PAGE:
Tuesday December 10, 2013
Archive - 2013
Earth to climate change deniers: The vast majority of Americans are worried enough about global warming to want our government to help stop this scourge.
This good news for people who believe science should drive our climate policy comes from a series of surveys conducted by Stanford University. Even in so-called “red states,” a clear majority of Americans said government action was needed to stop man-made climate change — regardless of what other countries might do about it.
Not that long ago, it seemed the world would never forget Neda Agha Soltan.
On June 20, 2009, a government thug fired a bullet through the 26-year-old's heart as she stood watching protests against the blatant election fraud that had secured victory for a presidential candidate backed by Iran's supreme leader, Ayatollah Ali Khamenei.
During the botched rollout of the Affordable Care Act, it's been hard to defend the law, much less to call it "great." But great it is -- for the American economy and for the American people, rich ones included.
The program has already succeeded in one of its key backbreaking missions: to curb the exploding costs of health care. The president's Council of Economic Advisers issued a report this month containing lots of good news on that front.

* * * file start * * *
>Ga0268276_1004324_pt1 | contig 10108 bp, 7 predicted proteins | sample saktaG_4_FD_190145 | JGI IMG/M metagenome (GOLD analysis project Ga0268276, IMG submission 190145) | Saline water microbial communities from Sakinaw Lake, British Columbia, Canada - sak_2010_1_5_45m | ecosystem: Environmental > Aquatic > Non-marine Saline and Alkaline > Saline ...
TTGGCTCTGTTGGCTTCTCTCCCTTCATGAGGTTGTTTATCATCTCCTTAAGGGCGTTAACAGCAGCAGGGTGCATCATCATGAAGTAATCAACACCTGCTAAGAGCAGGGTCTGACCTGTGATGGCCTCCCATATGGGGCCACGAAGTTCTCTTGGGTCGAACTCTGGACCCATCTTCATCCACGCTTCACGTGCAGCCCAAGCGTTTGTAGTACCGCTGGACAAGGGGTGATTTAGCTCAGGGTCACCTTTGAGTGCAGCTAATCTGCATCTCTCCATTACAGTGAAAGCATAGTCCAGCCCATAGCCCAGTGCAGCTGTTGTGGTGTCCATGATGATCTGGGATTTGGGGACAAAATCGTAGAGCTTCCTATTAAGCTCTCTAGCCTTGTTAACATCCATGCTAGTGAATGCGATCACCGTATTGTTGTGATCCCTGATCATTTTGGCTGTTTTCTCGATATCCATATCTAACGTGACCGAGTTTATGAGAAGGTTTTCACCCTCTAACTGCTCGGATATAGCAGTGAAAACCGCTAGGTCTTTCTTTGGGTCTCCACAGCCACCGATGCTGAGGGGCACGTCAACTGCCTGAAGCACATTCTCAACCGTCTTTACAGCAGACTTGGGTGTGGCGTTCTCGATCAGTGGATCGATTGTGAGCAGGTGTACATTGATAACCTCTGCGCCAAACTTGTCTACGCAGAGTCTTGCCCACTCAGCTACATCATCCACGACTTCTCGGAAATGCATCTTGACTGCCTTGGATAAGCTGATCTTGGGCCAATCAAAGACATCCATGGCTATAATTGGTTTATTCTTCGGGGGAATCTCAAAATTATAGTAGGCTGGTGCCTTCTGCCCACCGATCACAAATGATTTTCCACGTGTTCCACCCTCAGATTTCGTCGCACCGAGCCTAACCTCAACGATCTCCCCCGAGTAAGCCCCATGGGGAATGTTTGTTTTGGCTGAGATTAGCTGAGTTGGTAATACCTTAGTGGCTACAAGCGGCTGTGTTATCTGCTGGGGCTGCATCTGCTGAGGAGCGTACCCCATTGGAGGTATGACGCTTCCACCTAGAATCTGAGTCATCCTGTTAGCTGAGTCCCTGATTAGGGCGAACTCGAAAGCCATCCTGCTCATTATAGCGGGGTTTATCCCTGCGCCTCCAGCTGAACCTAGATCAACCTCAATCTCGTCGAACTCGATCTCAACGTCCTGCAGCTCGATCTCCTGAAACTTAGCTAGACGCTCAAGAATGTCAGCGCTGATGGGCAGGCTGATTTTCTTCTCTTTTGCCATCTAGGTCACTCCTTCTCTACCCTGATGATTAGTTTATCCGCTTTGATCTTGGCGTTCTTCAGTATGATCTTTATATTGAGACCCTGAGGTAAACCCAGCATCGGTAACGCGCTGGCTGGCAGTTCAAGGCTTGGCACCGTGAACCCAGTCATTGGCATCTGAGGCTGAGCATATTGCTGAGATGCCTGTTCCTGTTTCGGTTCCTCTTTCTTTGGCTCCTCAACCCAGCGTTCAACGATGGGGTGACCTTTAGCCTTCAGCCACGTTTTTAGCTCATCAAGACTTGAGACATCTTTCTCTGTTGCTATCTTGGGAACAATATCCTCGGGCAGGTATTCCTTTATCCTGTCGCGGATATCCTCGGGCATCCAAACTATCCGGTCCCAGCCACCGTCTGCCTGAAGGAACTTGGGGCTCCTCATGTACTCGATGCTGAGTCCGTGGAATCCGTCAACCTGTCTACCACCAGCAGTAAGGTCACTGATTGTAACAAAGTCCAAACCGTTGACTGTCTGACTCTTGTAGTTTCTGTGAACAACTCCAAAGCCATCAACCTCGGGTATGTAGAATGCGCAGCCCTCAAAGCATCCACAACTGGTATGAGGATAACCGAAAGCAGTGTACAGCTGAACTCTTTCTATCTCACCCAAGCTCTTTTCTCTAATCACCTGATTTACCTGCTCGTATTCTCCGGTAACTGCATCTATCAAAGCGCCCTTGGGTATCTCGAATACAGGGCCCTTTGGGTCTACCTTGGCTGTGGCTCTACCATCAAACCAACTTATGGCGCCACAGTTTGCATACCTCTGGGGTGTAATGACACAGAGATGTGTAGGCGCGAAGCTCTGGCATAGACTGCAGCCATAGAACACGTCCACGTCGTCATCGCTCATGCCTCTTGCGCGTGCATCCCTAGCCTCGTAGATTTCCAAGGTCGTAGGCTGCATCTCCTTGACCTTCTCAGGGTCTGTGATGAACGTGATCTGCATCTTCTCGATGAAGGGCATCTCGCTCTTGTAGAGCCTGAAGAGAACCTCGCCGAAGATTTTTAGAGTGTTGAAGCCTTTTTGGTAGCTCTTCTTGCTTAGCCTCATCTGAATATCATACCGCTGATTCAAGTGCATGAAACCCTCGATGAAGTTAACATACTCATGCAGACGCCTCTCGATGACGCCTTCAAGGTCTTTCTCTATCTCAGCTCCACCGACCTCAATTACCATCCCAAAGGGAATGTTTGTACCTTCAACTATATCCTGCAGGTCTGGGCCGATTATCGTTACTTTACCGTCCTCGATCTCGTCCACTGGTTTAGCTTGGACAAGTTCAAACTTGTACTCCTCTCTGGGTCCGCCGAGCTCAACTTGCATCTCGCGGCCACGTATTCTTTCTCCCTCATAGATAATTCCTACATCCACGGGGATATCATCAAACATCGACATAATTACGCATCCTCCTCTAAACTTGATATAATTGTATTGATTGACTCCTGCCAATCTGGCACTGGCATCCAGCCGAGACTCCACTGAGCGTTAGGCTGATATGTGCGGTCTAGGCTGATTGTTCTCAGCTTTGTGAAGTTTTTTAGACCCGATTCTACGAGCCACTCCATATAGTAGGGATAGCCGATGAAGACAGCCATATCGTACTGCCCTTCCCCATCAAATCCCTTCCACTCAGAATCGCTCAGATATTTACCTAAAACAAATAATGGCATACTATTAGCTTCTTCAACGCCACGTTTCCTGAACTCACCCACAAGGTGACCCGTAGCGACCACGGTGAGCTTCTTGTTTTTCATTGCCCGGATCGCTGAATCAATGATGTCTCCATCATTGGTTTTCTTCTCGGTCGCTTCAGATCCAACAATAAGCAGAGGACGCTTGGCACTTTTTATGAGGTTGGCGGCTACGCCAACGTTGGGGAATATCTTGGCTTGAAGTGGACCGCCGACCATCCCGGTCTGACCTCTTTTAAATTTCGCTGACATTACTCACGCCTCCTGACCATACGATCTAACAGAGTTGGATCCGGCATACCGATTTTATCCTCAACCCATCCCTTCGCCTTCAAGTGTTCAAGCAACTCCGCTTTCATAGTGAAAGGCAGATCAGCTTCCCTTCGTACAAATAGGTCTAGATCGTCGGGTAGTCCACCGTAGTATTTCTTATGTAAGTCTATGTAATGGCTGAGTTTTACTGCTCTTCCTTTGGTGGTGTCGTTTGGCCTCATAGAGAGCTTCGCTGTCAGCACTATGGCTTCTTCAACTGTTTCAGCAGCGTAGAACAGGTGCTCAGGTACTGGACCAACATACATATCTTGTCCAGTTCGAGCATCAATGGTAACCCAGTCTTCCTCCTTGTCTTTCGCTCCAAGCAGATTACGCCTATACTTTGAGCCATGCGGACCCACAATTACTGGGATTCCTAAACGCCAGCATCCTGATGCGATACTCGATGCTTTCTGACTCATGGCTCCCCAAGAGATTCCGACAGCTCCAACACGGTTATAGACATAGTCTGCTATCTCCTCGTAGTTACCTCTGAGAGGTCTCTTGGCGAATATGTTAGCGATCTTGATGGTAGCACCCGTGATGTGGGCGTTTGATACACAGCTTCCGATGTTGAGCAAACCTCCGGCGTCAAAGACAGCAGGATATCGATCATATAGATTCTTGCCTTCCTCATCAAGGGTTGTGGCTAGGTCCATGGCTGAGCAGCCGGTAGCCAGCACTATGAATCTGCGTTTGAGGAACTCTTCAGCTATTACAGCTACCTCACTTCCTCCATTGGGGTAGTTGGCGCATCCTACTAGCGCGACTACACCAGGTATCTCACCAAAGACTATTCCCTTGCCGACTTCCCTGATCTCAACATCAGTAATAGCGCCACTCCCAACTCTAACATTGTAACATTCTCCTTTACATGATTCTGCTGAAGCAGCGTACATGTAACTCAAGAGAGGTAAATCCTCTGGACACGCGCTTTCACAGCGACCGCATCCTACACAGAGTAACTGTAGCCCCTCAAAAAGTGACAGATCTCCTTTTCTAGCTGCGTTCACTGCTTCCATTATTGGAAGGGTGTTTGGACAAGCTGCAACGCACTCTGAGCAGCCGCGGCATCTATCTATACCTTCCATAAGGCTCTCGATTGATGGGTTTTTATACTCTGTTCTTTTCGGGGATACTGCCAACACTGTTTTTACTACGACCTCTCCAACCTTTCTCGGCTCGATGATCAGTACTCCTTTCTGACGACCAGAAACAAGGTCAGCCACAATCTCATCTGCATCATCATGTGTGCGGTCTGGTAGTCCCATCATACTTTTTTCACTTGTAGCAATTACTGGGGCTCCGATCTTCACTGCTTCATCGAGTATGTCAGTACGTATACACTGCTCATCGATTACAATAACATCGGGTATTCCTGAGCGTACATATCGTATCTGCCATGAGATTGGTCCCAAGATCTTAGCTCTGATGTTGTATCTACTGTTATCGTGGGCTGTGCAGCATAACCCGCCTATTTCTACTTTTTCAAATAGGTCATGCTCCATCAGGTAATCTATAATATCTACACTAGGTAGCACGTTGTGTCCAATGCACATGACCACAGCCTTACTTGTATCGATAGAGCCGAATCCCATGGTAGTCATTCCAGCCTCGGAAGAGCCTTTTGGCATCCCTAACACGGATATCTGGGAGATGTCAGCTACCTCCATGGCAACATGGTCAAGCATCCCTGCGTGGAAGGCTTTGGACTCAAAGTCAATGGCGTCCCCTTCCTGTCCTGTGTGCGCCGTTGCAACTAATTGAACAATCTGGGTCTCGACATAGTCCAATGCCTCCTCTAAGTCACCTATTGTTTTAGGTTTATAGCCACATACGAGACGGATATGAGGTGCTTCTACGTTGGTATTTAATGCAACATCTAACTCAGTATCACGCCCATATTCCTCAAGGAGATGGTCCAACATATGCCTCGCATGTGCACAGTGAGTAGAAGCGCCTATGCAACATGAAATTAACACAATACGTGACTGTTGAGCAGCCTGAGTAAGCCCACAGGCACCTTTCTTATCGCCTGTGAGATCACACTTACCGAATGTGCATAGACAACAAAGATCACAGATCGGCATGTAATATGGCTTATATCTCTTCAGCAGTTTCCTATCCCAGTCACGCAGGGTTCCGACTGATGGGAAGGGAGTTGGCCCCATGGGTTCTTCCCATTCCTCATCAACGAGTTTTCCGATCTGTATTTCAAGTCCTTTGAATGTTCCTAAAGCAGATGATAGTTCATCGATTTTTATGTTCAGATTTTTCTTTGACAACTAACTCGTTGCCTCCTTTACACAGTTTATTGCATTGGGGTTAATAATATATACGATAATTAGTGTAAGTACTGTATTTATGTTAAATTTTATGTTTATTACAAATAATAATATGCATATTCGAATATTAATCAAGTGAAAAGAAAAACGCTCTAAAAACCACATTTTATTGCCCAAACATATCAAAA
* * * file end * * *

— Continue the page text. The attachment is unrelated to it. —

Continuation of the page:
The U.S.-led deal to freeze Iran's nuclear program is a great accomplishment on many levels. Begin with the most basic: What if the talks in Geneva had failed?
I dreamed of Peyton Manning.
In my dream, I was trying to shield him from the bitter wind in Foxborough. But he still looked like a frozen block of ice, with a red nose and watery eyes.
Yet it was so much better than my usual nightmares about President Ted Cruz that I wondered why I hadn't started watching football a long time ago.
It's called the "knockout game." It's violent, stupid and just plain wrong. It also has been wildly exaggerated.
Of course, that last part brings cold comfort to those who have been brutally attacked.
Finally, Barack Obama may prove deserving of his Nobel Peace Prize by joining with England, France, China, Russia and Germany in negotiating an eminently sensible rapprochement with Iran on its nuclear program. Following on his pullback from war with Syria and instead, successfully negotiating the destruction of that country's supply of chemical weapons, this is another bold step to fulfill the peacemaking promise that got him elected president in the first place.
On this the 50th anniversary of President John F. Kennedy's assassination conspiracy theories abound. Some of them actually sound plausible given the recent exposure of the actions of our more secretive agencies.
The Uniform Athlete Agents Act was a bill drafted 13 years ago at the urging of the NCAA. The drafters were members of something called the Uniform Law Commission, whose job it is to propose model legislation that the states can then adopt if they so choose. Today, 41 states have the law, or some variant of it, on their books.
The era of traumatized alienation is over. The U.S. and Iran have embarked on a new phase in their relationship. It is marked by bilateral negotiations, handshakes, smiles, side-by-side flags and significant compromise, including U.S. acquiescence to a "mutually defined enrichment program" for Iran in any long-term agreement and an Iranian commitment that "under no circumstances" will it "ever seek or develop any nuclear weapons."